Translate
      Direct download (6 more)  
     
    Export citation  
     
    My bibliography  
  36. Thomas M. Hughes (2012). Is Political Obligation Necessary for Obedience? Hobbes on Hostility, War and Obligation. Teoria Politica 2:77-99.
    Contemporary debates on obedience and consent, such as those between Thomas Senor and A. John Simmons, suggest that either political obligation must exist as a concept or there must be natural duty of justice accessible to us through reason. Without one or the other, de facto political institutions would lack the requisite moral framework to engage in legitimate coercion. This essay suggests that both are unnecessary in order to provide a conceptual framework in which obedience to coercive political (...)
    Translate
      Direct download  
     
    Export citation  
     
    My bibliography  
  37.  62
    Christopher Heath Wellman (2005). Is There a Duty to Obey the Law? Cambridge University Press.
    The central question in political philosophy is whether political states have the right to coerce their constituents and whether citizens have a moral duty to obey the commands of their state. Christopher Heath Wellman and A. John Simmons defend opposing answers to this question. Wellman bases his argument on samaritan obligations to perform easy rescues, arguing that each of us has a moral duty to obey the law as his or her fair share of the communal samaritan chore (...)
    Direct download  
     
    Export citation  
     
    My bibliography   10 citations  
  38. Meir Dan-Cohen (2002). Harmful Thoughts: Essays on Law, Self, and Morality. Princeton University Press.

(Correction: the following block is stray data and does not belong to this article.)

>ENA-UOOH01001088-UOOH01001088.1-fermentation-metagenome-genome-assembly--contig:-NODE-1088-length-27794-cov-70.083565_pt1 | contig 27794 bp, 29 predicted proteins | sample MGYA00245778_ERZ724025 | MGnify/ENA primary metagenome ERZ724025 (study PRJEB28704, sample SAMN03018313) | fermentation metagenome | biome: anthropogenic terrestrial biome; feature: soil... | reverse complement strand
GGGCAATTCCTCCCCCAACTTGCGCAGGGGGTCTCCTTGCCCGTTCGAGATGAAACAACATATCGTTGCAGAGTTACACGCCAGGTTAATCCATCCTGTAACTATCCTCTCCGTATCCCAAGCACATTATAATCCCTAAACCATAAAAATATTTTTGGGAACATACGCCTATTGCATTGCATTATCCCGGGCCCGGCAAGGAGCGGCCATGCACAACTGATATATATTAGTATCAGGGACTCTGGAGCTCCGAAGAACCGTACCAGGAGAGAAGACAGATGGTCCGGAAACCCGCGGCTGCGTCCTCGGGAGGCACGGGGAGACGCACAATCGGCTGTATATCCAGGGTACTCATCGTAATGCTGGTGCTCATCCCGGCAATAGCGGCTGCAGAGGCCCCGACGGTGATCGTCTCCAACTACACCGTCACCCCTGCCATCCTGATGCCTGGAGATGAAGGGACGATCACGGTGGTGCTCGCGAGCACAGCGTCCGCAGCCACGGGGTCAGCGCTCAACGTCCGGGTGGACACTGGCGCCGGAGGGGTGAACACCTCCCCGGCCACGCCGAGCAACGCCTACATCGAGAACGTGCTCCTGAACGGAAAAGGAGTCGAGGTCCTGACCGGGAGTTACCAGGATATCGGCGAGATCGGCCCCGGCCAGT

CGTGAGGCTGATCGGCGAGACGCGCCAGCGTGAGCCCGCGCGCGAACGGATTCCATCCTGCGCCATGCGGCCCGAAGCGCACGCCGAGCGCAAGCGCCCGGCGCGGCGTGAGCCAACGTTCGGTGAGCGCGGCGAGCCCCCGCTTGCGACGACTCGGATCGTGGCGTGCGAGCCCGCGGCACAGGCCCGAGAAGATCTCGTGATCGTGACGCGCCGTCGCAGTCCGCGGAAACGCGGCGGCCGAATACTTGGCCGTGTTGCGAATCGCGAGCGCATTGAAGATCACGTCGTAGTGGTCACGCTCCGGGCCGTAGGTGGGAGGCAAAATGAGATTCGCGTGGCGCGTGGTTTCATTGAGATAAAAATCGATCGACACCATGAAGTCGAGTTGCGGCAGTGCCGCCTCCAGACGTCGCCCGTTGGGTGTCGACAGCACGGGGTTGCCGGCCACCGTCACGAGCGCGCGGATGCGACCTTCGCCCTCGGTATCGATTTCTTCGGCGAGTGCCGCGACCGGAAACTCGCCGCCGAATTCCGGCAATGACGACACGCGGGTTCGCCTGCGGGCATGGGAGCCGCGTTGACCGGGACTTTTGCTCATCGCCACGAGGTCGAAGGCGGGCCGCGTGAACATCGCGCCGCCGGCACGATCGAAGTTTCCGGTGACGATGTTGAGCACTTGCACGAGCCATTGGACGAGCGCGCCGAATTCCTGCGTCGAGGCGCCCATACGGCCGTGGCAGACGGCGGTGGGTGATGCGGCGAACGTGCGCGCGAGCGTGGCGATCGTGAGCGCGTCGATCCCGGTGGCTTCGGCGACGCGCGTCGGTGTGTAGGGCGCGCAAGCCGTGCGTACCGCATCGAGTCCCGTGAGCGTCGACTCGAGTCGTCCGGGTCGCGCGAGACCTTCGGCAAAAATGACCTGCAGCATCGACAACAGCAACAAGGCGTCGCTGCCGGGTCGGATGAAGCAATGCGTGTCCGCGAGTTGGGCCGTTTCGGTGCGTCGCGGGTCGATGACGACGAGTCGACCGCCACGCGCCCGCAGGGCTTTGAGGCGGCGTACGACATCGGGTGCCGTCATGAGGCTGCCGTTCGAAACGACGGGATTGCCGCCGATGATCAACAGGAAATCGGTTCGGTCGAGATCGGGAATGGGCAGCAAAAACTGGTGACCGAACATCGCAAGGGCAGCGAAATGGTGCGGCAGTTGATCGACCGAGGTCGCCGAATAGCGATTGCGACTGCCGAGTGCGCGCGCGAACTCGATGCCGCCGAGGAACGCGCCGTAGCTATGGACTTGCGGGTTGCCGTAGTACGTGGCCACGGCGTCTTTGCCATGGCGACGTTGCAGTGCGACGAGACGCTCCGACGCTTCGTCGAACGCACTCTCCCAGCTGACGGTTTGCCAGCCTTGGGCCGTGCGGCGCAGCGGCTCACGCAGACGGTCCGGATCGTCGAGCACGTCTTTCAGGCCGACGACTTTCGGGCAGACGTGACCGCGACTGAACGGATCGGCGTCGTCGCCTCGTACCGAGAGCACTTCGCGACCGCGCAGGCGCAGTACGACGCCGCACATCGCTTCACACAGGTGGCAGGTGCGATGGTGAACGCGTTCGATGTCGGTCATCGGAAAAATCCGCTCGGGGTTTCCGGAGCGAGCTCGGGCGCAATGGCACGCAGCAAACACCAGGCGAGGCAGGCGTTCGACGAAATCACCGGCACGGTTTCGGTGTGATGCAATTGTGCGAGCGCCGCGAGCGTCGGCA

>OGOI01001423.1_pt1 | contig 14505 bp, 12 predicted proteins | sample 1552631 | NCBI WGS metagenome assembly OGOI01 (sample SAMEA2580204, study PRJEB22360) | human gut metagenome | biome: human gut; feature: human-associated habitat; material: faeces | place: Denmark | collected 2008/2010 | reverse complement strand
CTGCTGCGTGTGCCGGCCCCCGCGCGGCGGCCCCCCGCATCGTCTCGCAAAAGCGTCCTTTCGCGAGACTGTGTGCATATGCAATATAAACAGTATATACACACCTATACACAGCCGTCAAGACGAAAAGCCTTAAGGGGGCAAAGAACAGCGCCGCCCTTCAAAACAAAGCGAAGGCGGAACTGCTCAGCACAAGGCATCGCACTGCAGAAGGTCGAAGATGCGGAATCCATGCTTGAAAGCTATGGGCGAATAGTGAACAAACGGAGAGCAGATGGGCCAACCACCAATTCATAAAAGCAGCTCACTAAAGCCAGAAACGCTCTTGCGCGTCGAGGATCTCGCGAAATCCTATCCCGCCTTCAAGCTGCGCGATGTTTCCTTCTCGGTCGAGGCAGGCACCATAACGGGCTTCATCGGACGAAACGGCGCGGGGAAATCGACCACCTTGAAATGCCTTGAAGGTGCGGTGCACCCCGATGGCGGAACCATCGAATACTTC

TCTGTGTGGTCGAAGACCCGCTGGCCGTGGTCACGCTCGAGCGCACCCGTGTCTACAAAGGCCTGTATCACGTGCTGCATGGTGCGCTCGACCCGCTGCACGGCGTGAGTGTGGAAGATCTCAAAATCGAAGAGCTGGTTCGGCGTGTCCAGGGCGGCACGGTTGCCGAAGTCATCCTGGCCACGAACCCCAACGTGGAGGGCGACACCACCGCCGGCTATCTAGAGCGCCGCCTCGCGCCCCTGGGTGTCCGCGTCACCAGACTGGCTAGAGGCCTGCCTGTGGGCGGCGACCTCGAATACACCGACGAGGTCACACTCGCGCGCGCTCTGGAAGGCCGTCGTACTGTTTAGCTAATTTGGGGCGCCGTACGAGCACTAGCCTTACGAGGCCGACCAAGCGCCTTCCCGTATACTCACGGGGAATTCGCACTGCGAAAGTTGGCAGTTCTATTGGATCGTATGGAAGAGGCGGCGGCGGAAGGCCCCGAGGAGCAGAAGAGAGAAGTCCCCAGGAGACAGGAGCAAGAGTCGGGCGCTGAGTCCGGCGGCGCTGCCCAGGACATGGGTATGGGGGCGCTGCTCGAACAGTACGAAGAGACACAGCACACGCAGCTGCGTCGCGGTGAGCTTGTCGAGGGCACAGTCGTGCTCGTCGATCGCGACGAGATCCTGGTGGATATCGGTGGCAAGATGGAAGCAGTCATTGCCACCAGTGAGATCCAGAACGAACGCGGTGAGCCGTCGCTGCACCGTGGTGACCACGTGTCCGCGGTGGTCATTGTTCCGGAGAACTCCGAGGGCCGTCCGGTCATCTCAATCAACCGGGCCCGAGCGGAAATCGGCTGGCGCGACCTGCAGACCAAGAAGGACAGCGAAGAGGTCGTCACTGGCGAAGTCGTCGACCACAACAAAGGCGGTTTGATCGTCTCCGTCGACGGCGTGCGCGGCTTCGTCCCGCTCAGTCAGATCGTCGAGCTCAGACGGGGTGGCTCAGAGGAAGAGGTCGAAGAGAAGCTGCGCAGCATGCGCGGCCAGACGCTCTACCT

In these writings by one of our most creative legal philosophers, Meir Dan-Cohen explores the nature of the self and its response to legal commands and mounts a challenge to some prevailing tenets of legal theory and the neighboring moral, political, and economic thought. The result is an insider's critique of liberalism that extends contemporary liberalism's Kantian strand, combining it with postmodernist ideas about the contingent and socially constructed self to build a thoroughly original perspective on some of the most (...)
     
    Export citation  
     
    My bibliography   9 citations  
  39. Mark C. Murphy (2006). Natural Law in Jurisprudence and Politics. Cambridge University Press.
    Natural law is a perennial though poorly represented and understood issue in political philosophy and the philosophy of law. Mark C. Murphy argues that the central thesis of natural law jurisprudence--that law is backed by decisive reasons for compliance--sets the agenda for natural law political philosophy, which demonstrates how law gains its binding force by way of the common good of the political community. Murphy's work ranges over the central questions of natural law jurisprudence and political philosophy, including the formulation (...)
    Direct download  
     
    Export citation  
     
    My bibliography   4 citations  
  40.  16
    Neil MacCormick (2008). Practical Reason in Law and Morality. Oxford University Press.